People with binge eating disorder may gain weight. Weight gain can lead to obesity, and obesity raises the risk for these health problems:
* Type 2 diabetes
* High blood pressure
* High cholesterol
* Gallbladder disease
* Heart disease
* Certain types of cancer
Obese people with binge eating disorder often have other mental health conditions, including:
* Personality disorders
Can someone with binge eating disorder get better?Is it safe for young people to take antidepressants for binge eating disorder?
It may be safe for young people to be treated with antidepressants. However, drug companies who make antidepressants are required to post a “black box” warning label on the medication. A "black box" warning is the most serious type of warning on prescription medicines.
It may be possible that antidepressants make children, adolescents, and young adults more likely to think about suicide or commit suicide.
The FDA offers the latest information, including which drugs are included in this warning and danger signs to look for, on their Web site at http://www.fda.gov.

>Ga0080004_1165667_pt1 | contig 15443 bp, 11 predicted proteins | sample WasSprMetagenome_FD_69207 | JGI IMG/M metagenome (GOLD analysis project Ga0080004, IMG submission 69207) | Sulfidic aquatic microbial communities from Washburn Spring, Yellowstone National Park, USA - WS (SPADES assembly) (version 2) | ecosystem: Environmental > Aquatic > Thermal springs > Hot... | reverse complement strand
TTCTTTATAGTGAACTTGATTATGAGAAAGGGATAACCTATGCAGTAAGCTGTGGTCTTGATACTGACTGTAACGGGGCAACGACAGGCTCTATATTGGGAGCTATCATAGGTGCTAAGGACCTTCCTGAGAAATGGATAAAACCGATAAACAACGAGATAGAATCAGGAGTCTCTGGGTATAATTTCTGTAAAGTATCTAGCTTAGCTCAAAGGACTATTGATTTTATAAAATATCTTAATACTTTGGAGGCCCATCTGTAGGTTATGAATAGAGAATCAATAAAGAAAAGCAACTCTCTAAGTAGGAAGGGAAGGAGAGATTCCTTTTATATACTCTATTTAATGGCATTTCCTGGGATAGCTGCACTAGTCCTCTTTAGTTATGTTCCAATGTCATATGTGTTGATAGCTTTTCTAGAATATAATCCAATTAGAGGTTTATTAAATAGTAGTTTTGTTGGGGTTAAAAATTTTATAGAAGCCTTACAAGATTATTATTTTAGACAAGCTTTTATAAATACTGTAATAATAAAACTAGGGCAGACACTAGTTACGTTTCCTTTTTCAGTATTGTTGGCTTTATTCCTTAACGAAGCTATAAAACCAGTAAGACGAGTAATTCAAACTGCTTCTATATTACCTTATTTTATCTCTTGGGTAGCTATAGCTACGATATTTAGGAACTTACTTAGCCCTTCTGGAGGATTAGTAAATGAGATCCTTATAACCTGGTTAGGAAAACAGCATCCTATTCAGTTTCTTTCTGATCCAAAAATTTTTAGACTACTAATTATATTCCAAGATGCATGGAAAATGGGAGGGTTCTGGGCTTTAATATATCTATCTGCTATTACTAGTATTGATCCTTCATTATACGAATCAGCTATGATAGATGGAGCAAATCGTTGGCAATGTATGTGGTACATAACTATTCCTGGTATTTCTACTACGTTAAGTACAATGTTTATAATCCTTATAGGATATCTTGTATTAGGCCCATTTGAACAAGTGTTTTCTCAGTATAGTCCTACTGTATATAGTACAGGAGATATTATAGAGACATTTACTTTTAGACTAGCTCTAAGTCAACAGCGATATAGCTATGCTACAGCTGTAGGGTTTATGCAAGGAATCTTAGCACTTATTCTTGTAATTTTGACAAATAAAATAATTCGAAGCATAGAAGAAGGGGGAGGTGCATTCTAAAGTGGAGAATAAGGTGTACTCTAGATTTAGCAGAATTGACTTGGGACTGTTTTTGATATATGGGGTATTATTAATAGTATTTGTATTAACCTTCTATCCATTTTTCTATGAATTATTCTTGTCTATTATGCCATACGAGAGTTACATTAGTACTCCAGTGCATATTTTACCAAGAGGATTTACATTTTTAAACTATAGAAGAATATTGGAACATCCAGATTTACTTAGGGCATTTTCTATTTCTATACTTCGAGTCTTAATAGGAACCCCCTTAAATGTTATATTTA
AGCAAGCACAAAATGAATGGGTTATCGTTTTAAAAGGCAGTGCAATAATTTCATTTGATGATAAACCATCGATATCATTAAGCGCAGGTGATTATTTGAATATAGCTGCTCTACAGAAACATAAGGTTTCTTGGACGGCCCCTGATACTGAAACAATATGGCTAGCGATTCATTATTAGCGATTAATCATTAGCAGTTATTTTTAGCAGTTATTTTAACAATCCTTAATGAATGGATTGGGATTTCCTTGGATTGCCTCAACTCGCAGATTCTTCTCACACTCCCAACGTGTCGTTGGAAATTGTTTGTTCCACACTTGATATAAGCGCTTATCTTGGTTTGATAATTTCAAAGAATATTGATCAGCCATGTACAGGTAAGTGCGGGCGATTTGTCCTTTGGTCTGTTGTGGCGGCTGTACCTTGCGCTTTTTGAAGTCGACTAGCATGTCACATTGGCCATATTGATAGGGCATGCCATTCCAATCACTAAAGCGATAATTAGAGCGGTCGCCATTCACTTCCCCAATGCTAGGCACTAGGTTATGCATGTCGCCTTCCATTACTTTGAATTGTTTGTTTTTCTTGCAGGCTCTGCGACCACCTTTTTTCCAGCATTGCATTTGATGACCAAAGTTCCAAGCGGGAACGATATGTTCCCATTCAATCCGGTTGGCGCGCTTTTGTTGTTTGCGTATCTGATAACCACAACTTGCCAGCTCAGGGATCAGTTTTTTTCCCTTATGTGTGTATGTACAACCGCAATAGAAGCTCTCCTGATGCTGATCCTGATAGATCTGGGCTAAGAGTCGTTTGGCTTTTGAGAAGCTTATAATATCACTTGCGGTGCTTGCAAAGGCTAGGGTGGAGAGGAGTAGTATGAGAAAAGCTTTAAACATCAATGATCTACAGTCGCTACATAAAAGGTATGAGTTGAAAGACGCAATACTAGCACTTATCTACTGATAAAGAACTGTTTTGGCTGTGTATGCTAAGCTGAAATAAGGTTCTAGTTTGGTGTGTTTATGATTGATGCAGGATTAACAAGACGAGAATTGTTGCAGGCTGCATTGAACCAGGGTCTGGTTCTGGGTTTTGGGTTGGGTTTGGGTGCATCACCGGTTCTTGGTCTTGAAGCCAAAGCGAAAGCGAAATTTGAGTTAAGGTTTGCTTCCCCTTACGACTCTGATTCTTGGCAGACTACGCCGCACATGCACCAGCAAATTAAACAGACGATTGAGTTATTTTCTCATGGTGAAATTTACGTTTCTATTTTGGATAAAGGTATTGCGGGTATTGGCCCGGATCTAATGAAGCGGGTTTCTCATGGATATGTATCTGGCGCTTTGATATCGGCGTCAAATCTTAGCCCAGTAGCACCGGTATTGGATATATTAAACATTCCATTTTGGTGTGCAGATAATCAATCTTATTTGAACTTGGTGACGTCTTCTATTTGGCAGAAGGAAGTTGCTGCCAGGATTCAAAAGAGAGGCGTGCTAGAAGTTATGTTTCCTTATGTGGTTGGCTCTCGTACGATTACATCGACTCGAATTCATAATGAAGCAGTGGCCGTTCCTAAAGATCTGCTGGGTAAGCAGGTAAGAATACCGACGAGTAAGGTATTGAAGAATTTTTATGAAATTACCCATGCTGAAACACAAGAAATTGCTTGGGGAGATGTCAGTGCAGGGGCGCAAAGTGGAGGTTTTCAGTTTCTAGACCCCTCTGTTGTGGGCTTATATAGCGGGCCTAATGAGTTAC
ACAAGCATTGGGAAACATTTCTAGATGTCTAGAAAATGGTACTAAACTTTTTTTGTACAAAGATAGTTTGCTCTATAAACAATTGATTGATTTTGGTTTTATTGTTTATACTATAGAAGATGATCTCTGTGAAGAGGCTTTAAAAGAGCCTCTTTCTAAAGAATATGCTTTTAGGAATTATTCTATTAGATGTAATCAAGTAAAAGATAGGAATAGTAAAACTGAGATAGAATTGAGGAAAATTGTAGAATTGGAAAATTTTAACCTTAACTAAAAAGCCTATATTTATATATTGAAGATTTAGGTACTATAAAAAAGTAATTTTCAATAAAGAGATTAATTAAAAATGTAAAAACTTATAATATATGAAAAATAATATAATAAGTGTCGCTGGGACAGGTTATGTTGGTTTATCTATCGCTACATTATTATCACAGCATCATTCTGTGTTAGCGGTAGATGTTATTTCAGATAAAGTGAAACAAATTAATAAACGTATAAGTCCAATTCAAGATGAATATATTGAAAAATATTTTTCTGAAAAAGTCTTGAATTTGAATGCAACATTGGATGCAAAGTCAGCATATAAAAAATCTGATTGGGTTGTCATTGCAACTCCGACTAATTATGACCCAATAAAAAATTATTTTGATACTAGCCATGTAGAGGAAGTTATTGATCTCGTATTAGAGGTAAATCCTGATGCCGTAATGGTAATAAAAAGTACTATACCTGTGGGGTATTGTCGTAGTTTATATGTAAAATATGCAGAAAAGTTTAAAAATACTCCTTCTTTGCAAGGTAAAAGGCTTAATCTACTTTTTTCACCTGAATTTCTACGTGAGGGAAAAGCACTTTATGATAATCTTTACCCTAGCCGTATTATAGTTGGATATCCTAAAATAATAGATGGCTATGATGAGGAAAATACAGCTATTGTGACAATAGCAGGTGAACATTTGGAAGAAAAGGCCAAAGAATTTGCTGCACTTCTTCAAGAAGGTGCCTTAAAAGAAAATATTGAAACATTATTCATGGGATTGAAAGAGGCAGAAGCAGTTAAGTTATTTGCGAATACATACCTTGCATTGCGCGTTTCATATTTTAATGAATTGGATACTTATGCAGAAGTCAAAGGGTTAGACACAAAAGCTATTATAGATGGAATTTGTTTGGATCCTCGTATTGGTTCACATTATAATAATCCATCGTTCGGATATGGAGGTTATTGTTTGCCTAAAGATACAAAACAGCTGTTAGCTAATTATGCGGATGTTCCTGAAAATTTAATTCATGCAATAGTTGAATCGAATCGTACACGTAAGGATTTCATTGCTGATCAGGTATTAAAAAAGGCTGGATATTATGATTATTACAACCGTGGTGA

Yes. Someone with binge eating disorder can get better.
People with binge eating disorder should get help from a health care professional, such as a psychiatrist, psychologist, or clinical social worker. As with bulimia, there are different ways to treat binge eating disorder that may be helpful for some people.
* Nutritional advice and psychotherapy, especially cognitive behavioral therapy (CBT)
* Drug therapy, such as antidepressants like fluoxetine (Prozac) or appetite suppressants prescribed by a doctor
CBT is a form of psychotherapy that focuses on the important role of thinking in how we feel and what we do. Therapy for a person with binge eating disorder may be one-on-one with a therapist or group-based.